Celtics, Lakers, Knicks among teams to watch leading up to NBA trade deadline
LOS ANGELES LAKERS
Why they will make a move: Rumors of Pau Gasol’s L.A. exodus have sputtered out over the past month, but the former All-Star remains out of phase with the Lakers’ long-term plans. Without a move, Gasol’s tenure with the team will likely expire with his contract at the end of the season; Kobe Bryant and Steve Nash alone will register a $33.2 million hit on L.A.’s cap sheet for 2014-15, which doesn’t leave room for Gasol or his cap hold if the team intends to be a free agent player as reported. It’s understandable, then, that Mitch Kupchak would be exploring any options available for moving Gasol, if only to redeem some value for a talented piece while he still has the option.
The greater motivation for trading Gasol, though, is the same as that behind any potential Laker deadline deal: To alleviate L.A.’s luxury tax burden as much as possible. As it stands, the Lakers are an 18-win team scheduled to pay more than $90 million in combined tax and salary. Gasol’s $19.3 million earnings this season are a big part of that, and while the opportunity to actually duck under the luxury tax line seems to have passed, the Lakers could still make moves in which they take back less salary as a means of saving a few million here and there. These are the kinds of concessions losing teams have to consider — even those as historically mighty as the Lakers.
Why they won’t: Simply having the motivation to move Gasol does not make a deal logistically feasible. There aren’t that many teams in a position to absorb such a substantial salary, and fewer still all that interested in renting out an aging, injured Gasol for the rest of the season. Beyond that, the ranks of potential trade partners dwindle with the fact that the Lakers would want something more than mere expiring contracts in return, demanding that another team be willing to surrender an actual asset for a player who could sign elsewhere in a few months’ time. With all of those factors in play, there are only a few teams that are even worth calling — none of which is especially likely to land Gasol by the deadline.
As for other potential deals, they’ll largely be contingent on L.A.’s willingness to accept little in return for their expiring free agents. There’s room for the Lakers to trim salary if they’re so inclined, but nine of the 15 players on the roster will be free agents at the end of the season. Of those remaining six, Bryant is likely off-limits, Nash might be untradeable due to injury, and Nick Young has a player option for next season (giving him full control of his future). That leaves Kendall Marshall and Robert Sacre as the only tradeable Lakers who won’t be free agents at season’s end, and neither can provide much tax relief on their own as they make the league’s minimum salary. There’s a move to be made if the Lakers are willing to deal Jordan Hill ($3.5 million) for next to nothing, but it remains to be seen if Kupchak would really pull the trigger on a straight salary dump.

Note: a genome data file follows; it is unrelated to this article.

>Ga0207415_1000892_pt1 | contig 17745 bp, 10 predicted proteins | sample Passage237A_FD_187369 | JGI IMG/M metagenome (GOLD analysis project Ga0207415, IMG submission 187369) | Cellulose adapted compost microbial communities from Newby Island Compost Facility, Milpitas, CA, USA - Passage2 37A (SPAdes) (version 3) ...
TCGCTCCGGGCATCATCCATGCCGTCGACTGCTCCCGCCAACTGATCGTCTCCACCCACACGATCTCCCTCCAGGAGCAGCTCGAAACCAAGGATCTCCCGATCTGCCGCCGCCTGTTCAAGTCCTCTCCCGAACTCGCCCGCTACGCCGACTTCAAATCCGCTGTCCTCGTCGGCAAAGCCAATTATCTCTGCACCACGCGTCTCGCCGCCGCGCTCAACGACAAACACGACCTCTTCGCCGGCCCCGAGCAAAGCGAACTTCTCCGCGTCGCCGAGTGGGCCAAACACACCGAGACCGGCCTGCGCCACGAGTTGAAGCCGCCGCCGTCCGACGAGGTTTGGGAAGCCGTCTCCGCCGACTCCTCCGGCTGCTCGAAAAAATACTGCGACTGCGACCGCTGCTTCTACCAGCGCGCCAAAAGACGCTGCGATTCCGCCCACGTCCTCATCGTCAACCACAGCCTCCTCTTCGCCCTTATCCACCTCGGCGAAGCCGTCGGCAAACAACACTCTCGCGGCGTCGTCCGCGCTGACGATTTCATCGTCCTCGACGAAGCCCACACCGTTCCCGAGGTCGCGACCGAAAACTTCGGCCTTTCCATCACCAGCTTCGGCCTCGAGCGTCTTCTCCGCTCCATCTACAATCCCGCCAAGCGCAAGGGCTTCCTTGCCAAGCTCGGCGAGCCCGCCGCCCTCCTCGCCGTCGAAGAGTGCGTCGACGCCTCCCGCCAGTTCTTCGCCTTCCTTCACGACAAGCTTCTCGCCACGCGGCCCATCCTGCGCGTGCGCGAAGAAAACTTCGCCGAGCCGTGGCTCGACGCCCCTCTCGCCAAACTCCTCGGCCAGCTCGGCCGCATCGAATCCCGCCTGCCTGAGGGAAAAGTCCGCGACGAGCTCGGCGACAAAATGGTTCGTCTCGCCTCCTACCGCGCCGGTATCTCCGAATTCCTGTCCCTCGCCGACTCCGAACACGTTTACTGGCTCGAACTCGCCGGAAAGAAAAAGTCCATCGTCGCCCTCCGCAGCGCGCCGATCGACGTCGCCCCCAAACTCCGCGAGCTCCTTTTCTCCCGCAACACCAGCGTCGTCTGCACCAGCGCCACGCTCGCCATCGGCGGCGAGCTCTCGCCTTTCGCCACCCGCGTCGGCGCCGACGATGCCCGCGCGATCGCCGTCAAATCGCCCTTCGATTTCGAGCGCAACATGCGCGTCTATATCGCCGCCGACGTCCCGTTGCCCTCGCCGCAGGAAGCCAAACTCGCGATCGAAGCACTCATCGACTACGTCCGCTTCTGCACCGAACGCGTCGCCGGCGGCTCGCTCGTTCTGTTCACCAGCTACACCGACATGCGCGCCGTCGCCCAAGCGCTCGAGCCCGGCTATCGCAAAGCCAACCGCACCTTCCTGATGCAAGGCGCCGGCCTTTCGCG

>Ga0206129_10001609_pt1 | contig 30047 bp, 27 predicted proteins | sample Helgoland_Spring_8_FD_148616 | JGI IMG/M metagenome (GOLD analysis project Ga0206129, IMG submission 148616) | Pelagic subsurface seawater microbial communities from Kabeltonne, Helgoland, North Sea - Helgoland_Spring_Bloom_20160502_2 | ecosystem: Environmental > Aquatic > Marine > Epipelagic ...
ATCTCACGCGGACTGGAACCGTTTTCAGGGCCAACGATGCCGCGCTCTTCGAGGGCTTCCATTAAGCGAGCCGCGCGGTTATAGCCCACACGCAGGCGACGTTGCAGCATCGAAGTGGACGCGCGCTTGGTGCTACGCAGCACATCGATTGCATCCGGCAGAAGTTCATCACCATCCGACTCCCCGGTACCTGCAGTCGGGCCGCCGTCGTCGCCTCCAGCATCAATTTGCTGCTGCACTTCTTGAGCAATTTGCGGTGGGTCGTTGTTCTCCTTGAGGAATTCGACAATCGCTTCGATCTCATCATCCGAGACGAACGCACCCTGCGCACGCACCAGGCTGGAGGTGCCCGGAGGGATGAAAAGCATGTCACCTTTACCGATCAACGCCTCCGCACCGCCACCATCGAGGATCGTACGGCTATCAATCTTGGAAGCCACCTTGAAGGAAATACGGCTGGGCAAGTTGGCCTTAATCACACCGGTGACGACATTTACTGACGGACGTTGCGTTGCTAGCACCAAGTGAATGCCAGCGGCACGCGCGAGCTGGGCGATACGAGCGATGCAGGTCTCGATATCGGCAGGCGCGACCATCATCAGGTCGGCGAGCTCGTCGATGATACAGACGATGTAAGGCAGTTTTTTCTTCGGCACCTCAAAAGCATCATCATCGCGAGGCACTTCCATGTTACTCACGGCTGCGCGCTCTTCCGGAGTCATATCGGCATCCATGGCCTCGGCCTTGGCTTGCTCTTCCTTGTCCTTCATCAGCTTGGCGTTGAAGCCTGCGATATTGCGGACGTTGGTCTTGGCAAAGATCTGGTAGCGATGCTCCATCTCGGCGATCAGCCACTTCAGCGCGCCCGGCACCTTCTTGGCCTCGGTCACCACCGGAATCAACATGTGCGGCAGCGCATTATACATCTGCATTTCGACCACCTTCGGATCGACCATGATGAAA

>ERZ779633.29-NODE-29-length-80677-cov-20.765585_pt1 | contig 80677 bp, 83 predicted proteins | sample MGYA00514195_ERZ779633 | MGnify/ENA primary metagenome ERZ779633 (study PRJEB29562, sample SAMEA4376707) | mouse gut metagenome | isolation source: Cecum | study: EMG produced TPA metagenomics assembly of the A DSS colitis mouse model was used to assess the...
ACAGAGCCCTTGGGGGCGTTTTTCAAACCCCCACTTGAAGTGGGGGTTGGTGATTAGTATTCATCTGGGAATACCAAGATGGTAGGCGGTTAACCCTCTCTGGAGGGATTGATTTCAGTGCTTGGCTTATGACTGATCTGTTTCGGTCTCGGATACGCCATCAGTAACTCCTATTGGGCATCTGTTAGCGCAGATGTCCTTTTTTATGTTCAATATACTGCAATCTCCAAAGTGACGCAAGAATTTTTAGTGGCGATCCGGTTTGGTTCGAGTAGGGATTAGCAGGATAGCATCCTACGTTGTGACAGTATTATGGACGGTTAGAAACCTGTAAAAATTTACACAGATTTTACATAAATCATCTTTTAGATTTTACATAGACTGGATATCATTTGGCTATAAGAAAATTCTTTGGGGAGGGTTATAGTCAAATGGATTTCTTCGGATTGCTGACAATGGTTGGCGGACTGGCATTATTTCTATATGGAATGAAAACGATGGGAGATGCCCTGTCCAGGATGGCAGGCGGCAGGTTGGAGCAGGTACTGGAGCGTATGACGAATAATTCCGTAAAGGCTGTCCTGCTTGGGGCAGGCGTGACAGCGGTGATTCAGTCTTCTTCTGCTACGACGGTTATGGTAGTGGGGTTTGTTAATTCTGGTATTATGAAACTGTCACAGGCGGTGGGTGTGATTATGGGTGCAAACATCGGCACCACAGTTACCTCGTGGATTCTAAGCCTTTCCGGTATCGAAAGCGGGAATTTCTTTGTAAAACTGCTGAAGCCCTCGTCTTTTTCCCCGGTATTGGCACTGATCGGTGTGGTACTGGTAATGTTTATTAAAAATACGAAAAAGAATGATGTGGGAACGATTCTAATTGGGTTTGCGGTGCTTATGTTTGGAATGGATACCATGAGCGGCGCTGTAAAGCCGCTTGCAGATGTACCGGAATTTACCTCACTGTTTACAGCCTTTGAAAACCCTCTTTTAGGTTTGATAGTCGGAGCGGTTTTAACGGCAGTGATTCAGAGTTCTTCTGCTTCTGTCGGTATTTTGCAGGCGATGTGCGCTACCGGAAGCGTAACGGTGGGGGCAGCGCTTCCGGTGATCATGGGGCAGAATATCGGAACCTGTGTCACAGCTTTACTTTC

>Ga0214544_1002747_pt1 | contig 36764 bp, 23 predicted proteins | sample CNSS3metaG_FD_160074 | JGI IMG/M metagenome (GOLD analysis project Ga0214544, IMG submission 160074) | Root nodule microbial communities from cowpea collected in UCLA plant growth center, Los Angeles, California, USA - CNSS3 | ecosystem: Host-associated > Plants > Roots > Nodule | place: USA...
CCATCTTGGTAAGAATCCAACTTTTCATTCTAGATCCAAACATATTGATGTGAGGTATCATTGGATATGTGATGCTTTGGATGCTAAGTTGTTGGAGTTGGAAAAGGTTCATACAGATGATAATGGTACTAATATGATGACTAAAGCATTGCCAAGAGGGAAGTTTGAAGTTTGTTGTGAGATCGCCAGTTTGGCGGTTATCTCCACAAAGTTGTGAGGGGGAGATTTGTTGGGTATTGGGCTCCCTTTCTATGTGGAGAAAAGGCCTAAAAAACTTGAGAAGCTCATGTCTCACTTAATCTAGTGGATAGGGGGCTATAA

Why they will make a move: The Sixers are, logistically speaking, the most accommodating trade partner in the league. By nature of being under the salary cap, they have the ability to take back far more salary in a potential deal than they send out — thus widening the range of potential deals beyond what most teams are able to pursue. Philadelphia is also so far under the cap ($11 million) that it can absorb salary in exchange for draft picks or young players. For those teams looking to squeeze under the luxury tax line, the Sixers roster is a place to park excess salary at the cost of future considerations. That’s big; Cleveland scored a first round pick from Memphis last season under just such an arrangement, and even more teams are interested in skirting the tax this year with the repeater tax penalties looming and those teams under the tax line set to get a nice payday courtesy of Mikhail Prokhorov and friends.
As if that weren’t enough incentive to give Sam Hinkie a call, the Sixers also have three interesting players — Turner, Spencer Hawes, and Thaddeus Young — dangling on the line for any who might be interested. Any of the three would take real assets to acquire via trade, though Young and Hawes in particular are worth that price if the fit is just right.
Why they might not: Hinkie has already proven that he won’t make a move simply because one of his players is expendable. Though one of the most-discussed trade targets this season, Young still has another fully guaranteed season under contract with the Sixers before deciding on his early termination option for the 2015-16 season. Turner and Hawes are in a very different spot as upcoming free agents, though Philadelphia has thus far prioritized the quality of its return package over the need to redeem some value from either by the deadline.
It still seems likely that the Sixers will ultimately agree to trade at least one of those three players by Thursday, though I’d fully expect Philadelphia to do so on its own terms or not at all.